A Java component that receives notifications from the Subscription Manager when publications or updates need to be sent to an External Center. The Publication Handler interacts with the Data Gatherer component to get the latest information needed for that update and compile, in an update message, and finally sends this to the TMDD Service Client (passing the correct URL needed to the client).
Simulator Controller
A Java component that keeps track of the simulated time and its mapping to current time. The Simulator Controller also contains the logic and parameters related to how fast the simulated data is executed (2x as fast, 10x as fast, regular speed) and whether this data should be repeated (or time just stopped after being processed).
Data Access Utility
A Java component that is the primary interface to the simulated data. Upon each request for data from the Publication Handler or Data Request Handler, this component asks the Simulator Controller for the latest information about the simulated time. Then, it accesses the simulated data stored in the file system to find the appropriate details for the simulated time specified. For some of the data files, it will load the data dynamically based on the file name and timestamps.
Simulator Web Admin
A Java component that interfaces with the Simulator Controller to change the parameters related to how the simulator runs (speed, repeating). It can be used by an administrator to start, stop, or restart the simulator. This interface also allows an administrator to view all of the active subscriptions.
Simulation Data
The file system that stores the actual simulation data needed throughout this simulator adapter. The exact format of the data is defined by the sample directory provided with the simulator and by the XML schema defining the XML file contents. This data will be read and managed by the Data Access Utility.

The components outlined above enable the Traffic Management Owner Center Simulator to implement all of the requirements for being a full Owner Center. Table 1 has more details about which TMDD data objects are supported by the adapter and which dialogs are used to communicate those objects.

Table 1. TMDD data objects supported in the adapter, and necessary dialogs
TMDD data objectRequest / Response dialogsSubscription dialogPublish dialog
Center Active Verification DlCenterActiveVerificationRequest DlCenterActiveVerificationSubscription DlCenterActiveVerificationUpdate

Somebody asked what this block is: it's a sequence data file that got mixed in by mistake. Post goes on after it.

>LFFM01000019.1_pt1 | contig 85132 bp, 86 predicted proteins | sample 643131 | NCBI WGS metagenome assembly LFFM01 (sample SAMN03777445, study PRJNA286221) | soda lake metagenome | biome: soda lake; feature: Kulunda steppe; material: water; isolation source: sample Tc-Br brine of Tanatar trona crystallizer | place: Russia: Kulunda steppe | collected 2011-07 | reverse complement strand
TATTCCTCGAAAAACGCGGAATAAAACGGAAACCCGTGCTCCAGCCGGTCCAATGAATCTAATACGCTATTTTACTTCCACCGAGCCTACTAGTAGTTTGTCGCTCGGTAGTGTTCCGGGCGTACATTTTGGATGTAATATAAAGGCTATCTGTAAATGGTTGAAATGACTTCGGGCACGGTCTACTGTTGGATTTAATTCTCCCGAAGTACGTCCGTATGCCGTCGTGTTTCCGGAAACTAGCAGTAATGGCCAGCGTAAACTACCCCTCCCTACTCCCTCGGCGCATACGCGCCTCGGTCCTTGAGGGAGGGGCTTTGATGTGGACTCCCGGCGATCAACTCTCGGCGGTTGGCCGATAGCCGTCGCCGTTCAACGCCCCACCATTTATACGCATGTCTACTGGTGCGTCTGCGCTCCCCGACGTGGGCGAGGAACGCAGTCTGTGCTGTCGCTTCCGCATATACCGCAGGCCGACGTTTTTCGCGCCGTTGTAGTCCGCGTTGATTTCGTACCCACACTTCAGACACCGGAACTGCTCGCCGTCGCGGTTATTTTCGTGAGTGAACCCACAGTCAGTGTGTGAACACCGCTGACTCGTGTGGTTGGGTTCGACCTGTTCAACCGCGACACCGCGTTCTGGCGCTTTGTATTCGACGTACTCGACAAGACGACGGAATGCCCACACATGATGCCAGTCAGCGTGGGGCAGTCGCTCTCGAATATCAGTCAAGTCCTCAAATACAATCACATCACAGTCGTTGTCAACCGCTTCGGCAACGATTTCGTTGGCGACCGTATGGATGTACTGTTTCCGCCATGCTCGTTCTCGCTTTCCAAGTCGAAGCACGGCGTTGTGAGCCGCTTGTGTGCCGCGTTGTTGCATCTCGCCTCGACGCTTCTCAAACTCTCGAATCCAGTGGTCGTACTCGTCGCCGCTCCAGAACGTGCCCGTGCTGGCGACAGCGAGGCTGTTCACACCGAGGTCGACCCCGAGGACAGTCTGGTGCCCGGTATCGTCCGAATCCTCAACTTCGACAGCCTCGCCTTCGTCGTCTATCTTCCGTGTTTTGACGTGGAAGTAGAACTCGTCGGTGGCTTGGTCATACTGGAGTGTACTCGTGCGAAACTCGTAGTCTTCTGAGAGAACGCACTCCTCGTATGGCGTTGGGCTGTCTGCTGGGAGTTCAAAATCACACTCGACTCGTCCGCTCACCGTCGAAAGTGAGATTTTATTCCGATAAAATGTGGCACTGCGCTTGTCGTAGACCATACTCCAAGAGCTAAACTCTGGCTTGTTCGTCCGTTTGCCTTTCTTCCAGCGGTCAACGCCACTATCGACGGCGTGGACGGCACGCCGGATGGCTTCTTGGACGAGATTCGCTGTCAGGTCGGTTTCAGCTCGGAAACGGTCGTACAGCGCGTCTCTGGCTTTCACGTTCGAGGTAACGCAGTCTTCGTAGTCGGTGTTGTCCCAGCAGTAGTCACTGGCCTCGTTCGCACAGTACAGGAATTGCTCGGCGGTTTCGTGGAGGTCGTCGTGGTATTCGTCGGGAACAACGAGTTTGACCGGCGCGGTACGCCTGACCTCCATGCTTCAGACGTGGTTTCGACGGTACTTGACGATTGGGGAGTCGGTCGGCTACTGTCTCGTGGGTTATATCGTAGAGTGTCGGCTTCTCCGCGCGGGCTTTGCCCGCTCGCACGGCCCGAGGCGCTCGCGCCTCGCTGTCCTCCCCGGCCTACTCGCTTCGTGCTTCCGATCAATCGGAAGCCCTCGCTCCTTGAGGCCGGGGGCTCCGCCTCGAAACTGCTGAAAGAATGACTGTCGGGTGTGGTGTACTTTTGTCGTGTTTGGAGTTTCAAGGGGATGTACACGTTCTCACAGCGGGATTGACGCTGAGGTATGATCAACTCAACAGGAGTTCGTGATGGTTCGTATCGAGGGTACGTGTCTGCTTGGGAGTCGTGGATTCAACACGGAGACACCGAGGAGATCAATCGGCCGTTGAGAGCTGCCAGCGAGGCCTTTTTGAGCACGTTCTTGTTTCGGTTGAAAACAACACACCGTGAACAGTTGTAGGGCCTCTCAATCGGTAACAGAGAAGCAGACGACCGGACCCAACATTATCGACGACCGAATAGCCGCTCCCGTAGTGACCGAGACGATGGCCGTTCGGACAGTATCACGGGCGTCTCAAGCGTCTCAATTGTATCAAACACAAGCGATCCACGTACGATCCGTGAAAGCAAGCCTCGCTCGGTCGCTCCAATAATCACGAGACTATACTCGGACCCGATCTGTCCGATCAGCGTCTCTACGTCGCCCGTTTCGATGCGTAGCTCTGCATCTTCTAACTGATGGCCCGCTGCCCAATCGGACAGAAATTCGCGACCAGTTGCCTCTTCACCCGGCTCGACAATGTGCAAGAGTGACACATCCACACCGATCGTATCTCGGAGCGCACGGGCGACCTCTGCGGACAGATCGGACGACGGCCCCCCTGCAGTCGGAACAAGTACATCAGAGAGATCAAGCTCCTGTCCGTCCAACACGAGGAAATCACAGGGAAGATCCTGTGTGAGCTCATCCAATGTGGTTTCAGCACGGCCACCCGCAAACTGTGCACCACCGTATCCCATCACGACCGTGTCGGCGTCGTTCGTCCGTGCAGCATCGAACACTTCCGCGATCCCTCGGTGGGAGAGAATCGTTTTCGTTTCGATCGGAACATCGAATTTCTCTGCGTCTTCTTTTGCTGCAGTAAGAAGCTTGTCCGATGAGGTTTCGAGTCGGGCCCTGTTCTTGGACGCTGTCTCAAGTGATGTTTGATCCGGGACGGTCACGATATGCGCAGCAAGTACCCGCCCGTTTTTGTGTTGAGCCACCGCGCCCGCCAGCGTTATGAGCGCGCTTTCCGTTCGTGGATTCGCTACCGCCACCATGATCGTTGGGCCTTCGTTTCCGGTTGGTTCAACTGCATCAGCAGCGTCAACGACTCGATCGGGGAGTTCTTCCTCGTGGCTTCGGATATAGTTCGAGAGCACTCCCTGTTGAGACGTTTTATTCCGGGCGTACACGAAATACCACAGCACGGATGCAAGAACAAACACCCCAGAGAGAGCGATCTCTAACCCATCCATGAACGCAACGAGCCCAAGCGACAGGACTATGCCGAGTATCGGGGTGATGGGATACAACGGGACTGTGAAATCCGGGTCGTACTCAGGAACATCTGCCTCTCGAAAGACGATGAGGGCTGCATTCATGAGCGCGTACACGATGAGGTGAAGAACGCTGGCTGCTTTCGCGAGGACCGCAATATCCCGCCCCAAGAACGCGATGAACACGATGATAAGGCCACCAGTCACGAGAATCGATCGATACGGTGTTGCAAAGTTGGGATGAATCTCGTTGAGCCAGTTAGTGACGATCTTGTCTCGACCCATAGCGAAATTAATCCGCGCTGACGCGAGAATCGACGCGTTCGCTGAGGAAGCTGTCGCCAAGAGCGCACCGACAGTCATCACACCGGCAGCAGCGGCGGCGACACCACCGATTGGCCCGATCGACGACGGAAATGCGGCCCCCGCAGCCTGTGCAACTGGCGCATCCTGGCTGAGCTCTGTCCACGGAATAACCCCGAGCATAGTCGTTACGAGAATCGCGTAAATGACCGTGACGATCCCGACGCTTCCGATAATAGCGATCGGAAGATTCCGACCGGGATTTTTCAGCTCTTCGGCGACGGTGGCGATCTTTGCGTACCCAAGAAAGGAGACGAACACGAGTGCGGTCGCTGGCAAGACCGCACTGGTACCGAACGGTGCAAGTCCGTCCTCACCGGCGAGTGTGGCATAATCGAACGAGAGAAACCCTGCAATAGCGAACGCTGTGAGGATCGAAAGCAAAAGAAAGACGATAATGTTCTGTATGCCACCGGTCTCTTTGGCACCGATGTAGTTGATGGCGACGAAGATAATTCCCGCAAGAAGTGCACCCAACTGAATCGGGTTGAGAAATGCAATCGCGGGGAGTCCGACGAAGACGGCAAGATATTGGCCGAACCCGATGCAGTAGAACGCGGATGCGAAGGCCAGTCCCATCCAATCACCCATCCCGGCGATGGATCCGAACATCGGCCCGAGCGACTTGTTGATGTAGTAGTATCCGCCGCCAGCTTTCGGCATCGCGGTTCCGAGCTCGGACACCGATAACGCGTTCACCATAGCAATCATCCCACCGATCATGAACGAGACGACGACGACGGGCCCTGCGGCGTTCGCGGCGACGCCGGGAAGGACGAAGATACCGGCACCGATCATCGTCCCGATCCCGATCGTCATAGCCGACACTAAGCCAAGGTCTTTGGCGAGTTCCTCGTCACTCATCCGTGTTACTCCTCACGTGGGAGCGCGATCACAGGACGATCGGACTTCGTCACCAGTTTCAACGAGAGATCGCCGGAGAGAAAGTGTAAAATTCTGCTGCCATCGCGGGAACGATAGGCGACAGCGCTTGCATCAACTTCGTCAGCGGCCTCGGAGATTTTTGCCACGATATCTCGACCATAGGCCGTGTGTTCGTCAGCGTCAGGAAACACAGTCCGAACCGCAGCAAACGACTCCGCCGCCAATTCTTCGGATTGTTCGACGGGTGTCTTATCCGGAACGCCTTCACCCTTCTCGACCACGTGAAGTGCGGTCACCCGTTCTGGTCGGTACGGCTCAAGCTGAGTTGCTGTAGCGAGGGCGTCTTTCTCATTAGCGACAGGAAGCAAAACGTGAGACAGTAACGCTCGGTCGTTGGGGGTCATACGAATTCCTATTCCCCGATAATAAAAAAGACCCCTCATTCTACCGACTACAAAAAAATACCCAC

Organization Information DlOrganizationInformationRequest DlOrganizationInformationSubscription DlOrganizationInformationUpdate
Full Event Update DlFullEventUpdateRequest DlFullEventUpdateSubscription DlFullEventUpdateUpdate
Event Index DlEventIndexRequest DlEventIndexSubscription DlEventIndexUpdate
Node Inventory DlNodeInventoryRequest DlTrafficNetworkInformationSubscription DlNodeInventoryUpdate
Node Status DlNodeStatusRequest DlTrafficNetworkInformationSubscription DlNodeStatusUpdate
Link Inventory DlLinkInventoryRequest DlTrafficNetworkInformationSubscription DlLinkInventoryUpdate
Link Status DlLinkStatusRequest DlTrafficNetworkInformationSubscription DlLinkStatusUpdate
Traffic Detector Inventory DlDetectorInventoryRequest DlDeviceInformationSubscription DlDetectorInventoryUpdate
Traffic Detector Status DlDetectorStatusRequest DlDeviceInformationSubscription DlDetectorStatusUpdate
Traffic Detector Data DlDetectorDataRequest DlDetectorDataSubscription DlDetectorDataUpdate
CCTV Inventory DlCCTVInventoryRequest DlDeviceInformationSubscription DlCCTVInventoryUpdate
CCTV Status DlCCTVStatusRequest DlDeviceInformationSubscription DlCCTVStatusUpdate
Gate Inventory DlGateInventoryRequest DlDeviceInformationSubscription DlGateInventoryUpdate
Gate Status DlGateStatusRequest DlDeviceInformationSubscription DlGateStatusUpdate
Intersection Signal Inventory DlIntersectionSignalInventoryRequest DlDeviceInformationSubscription DlIntersectionSignalInventoryUpdate
Intersection Signal Status DlIntersectionSignalStatusRequest DlDeviceInformationSubscription DlIntersectionSignalInventoryUpdate
Ramp Meter Inventory DlRampMeterInventoryRequest DlDeviceInformationSubscription DlRampMeterInventoryUpdate
Ramp Meter Status DlRampMeterStatusRequest DlDeviceInformationSubscription DlRampMeterStatusUpdate
LCS Inventory DlLCSInventoryRequest DlDeviceInformationSubscription DlLCSInventoryUpdate
LCS Status DlLCSStatusRequest DlDeviceInformationSubscription DlLCSStatusUpdate
DMS Inventory DlDMSInventoryRequest DlDeviceInformationSubscription DlDMSInventoryUpdate
DMS Status DlDMSStatusRequest DlDeviceInformationSubscription DlDMSStatusUpdate

Using the Traffic Management Owner Center Simulator to integrate with IBM Intelligent Transportation

Using the Traffic Management Owner Center Simulator to integrate traffic and event data with IBM Intelligent Transportation is an involved topic that is outside the scope of this article. Read the developerWorks article "Integrate traffic data with IBM Intelligent Transportation using a traffic data gateway" to learn how to convert non-TMDD traffic data into a format the Simulator can understand and read in order to get the data into IBM Intelligent Transportation.


Summary

In this article, you learned how the US National ITS Architecture and the TMDD standard are gaining prominence worldwide. The IBM Intelligent Transportation Management implementation of the TMDD standard was also covered. The article introduced a valuable new asset, the Traffic Management Owner Center Simulator, to help cities and IBM business partners implement TMDD.